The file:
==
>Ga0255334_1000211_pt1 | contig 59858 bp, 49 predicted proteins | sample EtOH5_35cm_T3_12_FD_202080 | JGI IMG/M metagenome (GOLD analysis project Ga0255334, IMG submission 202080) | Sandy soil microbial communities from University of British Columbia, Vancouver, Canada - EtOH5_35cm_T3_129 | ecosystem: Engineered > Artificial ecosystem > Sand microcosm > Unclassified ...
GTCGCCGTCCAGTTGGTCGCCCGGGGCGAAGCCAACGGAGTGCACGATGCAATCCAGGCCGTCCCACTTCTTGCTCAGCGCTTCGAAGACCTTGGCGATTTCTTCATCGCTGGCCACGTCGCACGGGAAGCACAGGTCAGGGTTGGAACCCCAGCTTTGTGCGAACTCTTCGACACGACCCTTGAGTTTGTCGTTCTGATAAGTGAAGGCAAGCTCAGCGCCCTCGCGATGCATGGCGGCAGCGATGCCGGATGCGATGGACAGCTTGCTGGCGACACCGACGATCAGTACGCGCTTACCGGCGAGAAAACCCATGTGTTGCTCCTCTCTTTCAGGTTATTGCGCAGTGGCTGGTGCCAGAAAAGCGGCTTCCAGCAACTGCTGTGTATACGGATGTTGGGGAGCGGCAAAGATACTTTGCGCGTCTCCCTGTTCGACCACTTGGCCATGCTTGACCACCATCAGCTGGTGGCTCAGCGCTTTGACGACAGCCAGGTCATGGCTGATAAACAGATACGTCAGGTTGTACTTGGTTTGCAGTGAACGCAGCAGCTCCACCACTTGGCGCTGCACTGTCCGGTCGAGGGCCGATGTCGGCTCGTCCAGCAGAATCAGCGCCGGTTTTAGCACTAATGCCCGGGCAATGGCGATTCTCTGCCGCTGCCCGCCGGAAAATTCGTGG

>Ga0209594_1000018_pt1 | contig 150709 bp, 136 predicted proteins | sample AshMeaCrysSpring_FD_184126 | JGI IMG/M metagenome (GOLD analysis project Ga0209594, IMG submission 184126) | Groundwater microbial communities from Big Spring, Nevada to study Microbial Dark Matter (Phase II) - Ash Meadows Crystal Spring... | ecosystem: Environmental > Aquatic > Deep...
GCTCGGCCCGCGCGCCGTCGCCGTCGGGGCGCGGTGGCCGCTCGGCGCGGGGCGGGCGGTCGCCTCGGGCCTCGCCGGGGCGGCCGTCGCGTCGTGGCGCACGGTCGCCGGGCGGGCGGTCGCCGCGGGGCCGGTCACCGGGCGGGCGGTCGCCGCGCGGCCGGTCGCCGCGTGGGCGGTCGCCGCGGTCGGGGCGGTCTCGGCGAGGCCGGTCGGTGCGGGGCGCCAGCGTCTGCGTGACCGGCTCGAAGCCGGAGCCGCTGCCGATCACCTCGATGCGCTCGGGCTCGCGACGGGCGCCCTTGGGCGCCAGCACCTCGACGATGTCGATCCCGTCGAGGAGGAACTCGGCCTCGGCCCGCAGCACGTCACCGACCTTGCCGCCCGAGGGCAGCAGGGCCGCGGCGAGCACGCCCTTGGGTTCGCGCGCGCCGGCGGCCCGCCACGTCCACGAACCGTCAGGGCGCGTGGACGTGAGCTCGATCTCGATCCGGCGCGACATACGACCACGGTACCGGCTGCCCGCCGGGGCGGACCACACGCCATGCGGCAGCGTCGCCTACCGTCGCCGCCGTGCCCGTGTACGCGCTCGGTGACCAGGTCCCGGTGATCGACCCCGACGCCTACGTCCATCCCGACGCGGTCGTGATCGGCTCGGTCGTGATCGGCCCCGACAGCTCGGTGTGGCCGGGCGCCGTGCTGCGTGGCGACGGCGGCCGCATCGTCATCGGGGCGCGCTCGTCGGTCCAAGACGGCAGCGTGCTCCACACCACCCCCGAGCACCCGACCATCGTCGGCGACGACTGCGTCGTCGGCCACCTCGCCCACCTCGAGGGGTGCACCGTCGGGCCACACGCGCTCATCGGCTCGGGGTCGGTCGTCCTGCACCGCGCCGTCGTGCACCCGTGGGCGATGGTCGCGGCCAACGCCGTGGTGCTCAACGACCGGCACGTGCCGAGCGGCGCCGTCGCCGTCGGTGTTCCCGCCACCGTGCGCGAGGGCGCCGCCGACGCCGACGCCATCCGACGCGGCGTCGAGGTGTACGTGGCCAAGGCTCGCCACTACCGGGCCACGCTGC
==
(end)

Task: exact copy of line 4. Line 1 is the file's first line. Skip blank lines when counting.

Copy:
GCTCGGCCCGCGCGCCGTCGCCGTCGGGGCGCGGTGGCCGCTCGGCGCGGGGCGGGCGGTCGCCTCGGGCCTCGCCGGGGCGGCCGTCGCGTCGTGGCGCACGGTCGCCGGGCGGGCGGTCGCCGCGGGGCCGGTCACCGGGCGGGCGGTCGCCGCGCGGCCGGTCGCCGCGTGGGCGGTCGCCGCGGTCGGGGCGGTCTCGGCGAGGCCGGTCGGTGCGGGGCGCCAGCGTCTGCGTGACCGGCTCGAAGCCGGAGCCGCTGCCGATCACCTCGATGCGCTCGGGCTCGCGACGGGCGCCCTTGGGCGCCAGCACCTCGACGATGTCGATCCCGTCGAGGAGGAACTCGGCCTCGGCCCGCAGCACGTCACCGACCTTGCCGCCCGAGGGCAGCAGGGCCGCGGCGAGCACGCCCTTGGGTTCGCGCGCGCCGGCGGCCCGCCACGTCCACGAACCGTCAGGGCGCGTGGACGTGAGCTCGATCTCGATCCGGCGCGACATACGACCACGGTACCGGCTGCCCGCCGGGGCGGACCACACGCCATGCGGCAGCGTCGCCTACCGTCGCCGCCGTGCCCGTGTACGCGCTCGGTGACCAGGTCCCGGTGATCGACCCCGACGCCTACGTCCATCCCGACGCGGTCGTGATCGGCTCGGTCGTGATCGGCCCCGACAGCTCGGTGTGGCCGGGCGCCGTGCTGCGTGGCGACGGCGGCCGCATCGTCATCGGGGCGCGCTCGTCGGTCCAAGACGGCAGCGTGCTCCACACCACCCCCGAGCACCCGACCATCGTCGGCGACGACTGCGTCGTCGGCCACCTCGCCCACCTCGAGGGGTGCACCGTCGGGCCACACGCGCTCATCGGCTCGGGGTCGGTCGTCCTGCACCGCGCCGTCGTGCACCCGTGGGCGATGGTCGCGGCCAACGCCGTGGTGCTCAACGACCGGCACGTGCCGAGCGGCGCCGTCGCCGTCGGTGTTCCCGCCACCGTGCGCGAGGGCGCCGCCGACGCCGACGCCATCCGACGCGGCGTCGAGGTGTACGTGGCCAAGGCTCGCCACTACCGGGCCACGCTGC